Shell Refining's Private Bus Service

I was very pleased to see a picture of Leyland Tiger Cub 6127 PU in later ownership. I remember this bus when it was new and although I knew some of its subsequent history I had never come across a photograph other than my own - which is not surprisingly, in black and white and taken with a camera the quality of which befits a young boy. However I am attaching it for interest's sake. The Shell Refining Company's Shell Haven Refinery (the location name is a fortuitous fluke) in the Thames Estuary was by the early 1950s much expanded on its war time configuration and covered a huge area with two sites separated by an equally vast independent oil storage company - London and Thames Oil Wharves - later absorbed. At the far East point there was also a colony of some 25 houses which were variously occupied by key personnel and certain senior management. This is where I was born. Frequently media reports confuse this with a larger village called Coryton, which was adjacent to the nearby Mobil refinery, which also had its own buses. But that is another story. Shell ran its own bus service, although the sites were also served by operators such as Campbells of Pitsea, Westcliff on Sea Motor Services and briefly London Transport with route 349 - their most Easterly route. The Shell service, being run by non psv vehicles of course was only available to Shell employees and their families. Though it did not particularly occur to me at the time, the bus service was not used as a "workers" bus to and from home - often the literal understanding when we see something recorded as "staff transport". Perhaps there were legal complications. Anyway, there was plenty of public transport and bicycles were legion. Frequently empty, Shell supplied a regular service that ran from the houses at Shell Haven up to Corringham and on to Stanford-le-Hope. There was effectively a quick route to Stanford and late services might go just straight there and then return via Corringham. For some reason perhaps explained by parish boundaries, the nearest schools were not available to we Shell kids (numbers of whom would vary according to their parents moving location within the company but I do not think ever numbered more that ten). Hence the Shell buses would take us the five miles up to the schools in Stanford-le-Hope and then, for some, it was public transport (Eastern National or when it ran the route, LT) to grammar schools in Grays. Unfortunately I cannot remember how regular the Shell service was (hourly at peak with gaps mid morning and afternoon I think?) but it ran from early morning until about eight in the evening. Knowing some of the drivers it was a given form of entertainment for kids to ride the route round just for the fun of it. It was free of course. Apart from one, all the buses were originally painted all over dark blue although it was probably not a livery as such because in the end none of them were the same. The destination displays carried the message "Shell Private" and the only other identification was a small Shell pecten on the side in gold leaf. Mobil buses were red with a large Pegasus flying horse in white on the side by the way.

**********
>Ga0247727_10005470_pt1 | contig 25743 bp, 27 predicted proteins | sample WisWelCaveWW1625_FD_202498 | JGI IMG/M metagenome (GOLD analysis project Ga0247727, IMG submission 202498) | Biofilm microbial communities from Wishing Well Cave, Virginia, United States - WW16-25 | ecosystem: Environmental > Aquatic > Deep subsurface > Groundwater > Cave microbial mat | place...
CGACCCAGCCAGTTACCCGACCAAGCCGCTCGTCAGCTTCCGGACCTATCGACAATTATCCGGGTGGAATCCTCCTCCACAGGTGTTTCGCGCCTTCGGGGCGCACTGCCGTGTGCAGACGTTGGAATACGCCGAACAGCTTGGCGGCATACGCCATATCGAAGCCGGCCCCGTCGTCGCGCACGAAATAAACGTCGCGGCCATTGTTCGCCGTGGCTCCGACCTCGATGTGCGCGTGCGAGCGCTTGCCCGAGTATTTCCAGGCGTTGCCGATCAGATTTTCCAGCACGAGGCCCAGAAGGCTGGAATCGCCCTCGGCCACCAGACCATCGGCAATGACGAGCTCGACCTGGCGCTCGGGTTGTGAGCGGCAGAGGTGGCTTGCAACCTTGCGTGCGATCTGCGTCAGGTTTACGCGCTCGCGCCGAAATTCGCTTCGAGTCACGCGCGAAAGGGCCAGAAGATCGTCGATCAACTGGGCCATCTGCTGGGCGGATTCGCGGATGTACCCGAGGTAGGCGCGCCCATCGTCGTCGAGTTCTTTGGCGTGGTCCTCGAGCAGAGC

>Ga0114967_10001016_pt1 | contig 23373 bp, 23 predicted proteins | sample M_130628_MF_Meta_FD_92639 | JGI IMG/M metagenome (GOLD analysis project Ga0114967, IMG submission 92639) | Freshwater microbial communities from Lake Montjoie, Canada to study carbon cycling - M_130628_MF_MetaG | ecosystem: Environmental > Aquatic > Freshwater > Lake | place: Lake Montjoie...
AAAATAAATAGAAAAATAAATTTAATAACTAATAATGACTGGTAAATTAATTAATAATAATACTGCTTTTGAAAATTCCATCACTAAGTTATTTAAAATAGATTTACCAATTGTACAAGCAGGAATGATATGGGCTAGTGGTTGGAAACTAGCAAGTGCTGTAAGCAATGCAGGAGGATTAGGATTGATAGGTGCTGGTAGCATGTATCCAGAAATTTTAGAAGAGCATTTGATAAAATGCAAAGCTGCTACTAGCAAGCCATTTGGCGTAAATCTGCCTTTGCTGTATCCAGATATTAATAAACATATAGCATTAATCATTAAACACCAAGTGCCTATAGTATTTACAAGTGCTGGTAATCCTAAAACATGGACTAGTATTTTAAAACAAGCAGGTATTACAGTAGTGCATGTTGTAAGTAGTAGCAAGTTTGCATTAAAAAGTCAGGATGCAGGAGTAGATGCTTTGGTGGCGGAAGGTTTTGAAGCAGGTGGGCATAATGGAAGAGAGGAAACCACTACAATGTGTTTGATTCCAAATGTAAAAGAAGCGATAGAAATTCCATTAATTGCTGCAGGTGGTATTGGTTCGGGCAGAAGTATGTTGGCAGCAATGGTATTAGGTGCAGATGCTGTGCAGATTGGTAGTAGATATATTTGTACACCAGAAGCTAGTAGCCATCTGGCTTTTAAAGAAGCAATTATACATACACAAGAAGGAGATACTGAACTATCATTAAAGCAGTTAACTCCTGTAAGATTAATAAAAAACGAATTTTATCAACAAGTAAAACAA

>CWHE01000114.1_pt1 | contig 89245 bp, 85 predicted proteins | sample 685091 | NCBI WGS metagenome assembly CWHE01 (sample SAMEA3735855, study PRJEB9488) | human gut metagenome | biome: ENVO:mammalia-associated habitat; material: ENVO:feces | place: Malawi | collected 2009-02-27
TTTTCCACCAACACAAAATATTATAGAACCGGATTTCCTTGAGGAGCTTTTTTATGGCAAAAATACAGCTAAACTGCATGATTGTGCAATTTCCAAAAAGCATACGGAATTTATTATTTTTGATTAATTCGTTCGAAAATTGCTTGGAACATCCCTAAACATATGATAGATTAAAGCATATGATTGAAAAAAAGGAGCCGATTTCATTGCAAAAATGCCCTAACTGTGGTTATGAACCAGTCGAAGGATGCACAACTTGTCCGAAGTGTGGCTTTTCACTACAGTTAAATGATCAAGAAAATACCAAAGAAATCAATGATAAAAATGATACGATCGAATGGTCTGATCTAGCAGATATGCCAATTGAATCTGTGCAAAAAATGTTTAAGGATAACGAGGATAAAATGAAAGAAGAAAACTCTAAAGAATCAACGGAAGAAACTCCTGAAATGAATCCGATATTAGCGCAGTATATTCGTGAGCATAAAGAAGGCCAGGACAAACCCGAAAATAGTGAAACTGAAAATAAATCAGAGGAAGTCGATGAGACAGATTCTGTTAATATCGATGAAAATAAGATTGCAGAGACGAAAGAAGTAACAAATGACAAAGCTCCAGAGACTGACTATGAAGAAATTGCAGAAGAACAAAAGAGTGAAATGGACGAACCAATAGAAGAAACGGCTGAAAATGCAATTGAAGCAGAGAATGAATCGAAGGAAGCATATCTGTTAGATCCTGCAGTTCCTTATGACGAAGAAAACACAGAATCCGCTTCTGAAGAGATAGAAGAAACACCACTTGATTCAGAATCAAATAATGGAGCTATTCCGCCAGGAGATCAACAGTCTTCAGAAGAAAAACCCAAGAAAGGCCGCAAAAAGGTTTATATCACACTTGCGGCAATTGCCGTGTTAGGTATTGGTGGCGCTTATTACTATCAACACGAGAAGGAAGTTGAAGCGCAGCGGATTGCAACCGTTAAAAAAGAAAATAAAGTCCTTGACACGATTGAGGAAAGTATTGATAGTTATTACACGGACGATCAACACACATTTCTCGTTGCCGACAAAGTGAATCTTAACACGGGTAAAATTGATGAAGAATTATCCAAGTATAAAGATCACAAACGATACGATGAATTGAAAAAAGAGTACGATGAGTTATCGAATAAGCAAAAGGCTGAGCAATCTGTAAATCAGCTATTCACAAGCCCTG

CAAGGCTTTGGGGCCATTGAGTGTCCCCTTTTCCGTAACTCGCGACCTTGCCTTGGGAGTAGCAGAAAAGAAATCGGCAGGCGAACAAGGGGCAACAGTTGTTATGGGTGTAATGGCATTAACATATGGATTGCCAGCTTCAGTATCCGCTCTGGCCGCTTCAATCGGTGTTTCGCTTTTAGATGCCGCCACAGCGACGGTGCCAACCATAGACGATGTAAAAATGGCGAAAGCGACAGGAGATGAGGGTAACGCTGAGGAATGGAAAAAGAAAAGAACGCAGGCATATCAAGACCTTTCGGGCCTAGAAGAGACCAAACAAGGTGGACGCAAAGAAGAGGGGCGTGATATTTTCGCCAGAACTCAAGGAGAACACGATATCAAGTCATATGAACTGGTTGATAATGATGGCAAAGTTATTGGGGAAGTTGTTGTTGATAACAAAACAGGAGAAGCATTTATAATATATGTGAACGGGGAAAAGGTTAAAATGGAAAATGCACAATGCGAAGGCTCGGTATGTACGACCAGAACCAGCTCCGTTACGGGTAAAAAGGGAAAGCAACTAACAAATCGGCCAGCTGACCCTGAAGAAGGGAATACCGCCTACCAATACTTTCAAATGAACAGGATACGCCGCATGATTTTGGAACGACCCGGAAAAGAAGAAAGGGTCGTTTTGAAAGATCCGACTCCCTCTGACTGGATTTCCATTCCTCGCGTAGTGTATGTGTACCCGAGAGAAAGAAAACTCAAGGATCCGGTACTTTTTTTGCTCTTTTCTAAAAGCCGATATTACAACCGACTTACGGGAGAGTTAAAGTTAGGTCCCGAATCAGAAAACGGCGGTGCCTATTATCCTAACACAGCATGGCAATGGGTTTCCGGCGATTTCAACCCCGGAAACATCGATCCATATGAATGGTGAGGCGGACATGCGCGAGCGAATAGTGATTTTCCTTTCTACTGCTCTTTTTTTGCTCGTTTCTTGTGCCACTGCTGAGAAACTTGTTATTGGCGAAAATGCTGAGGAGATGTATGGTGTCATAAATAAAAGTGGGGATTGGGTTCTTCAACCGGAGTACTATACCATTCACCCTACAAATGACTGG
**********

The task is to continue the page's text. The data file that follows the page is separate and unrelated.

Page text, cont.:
The oldest bus I remember was a double decker - OTW 922 which later on went to Cullings of Norwich. This I am pleased to say has been thoroughly covered by this web site. Compared with the commercial double deckers operating in the area, to a small boy OTW 922 seemed very imposing with its very dark blue paint and droopy style (can I say that?) Weymann bodywork. It had flared out lower panels in the style of this manufacturer of course and this made it seem far older than anything else, but in fact it was not.

Then there were two Bedford SBGs. The first had Mulliner body work and was registered 838 HNO. (Photo given to me by the late Peter Snell). The second I think was not Mulliner but Duple Midland bus bodywork. My confusion stems from the fact that it had a frontal aspect somewhat less severe than most utility buses from that factory, which included those running for Mobil. Unfortunately I do not have a photograph of this bus. Mostly I remember that it was a lighter blue than the others and had a small hydraulic lever for the driver to open the leaf doors. The double decker was seldom used and the two Bedfords comfortably covered bus services.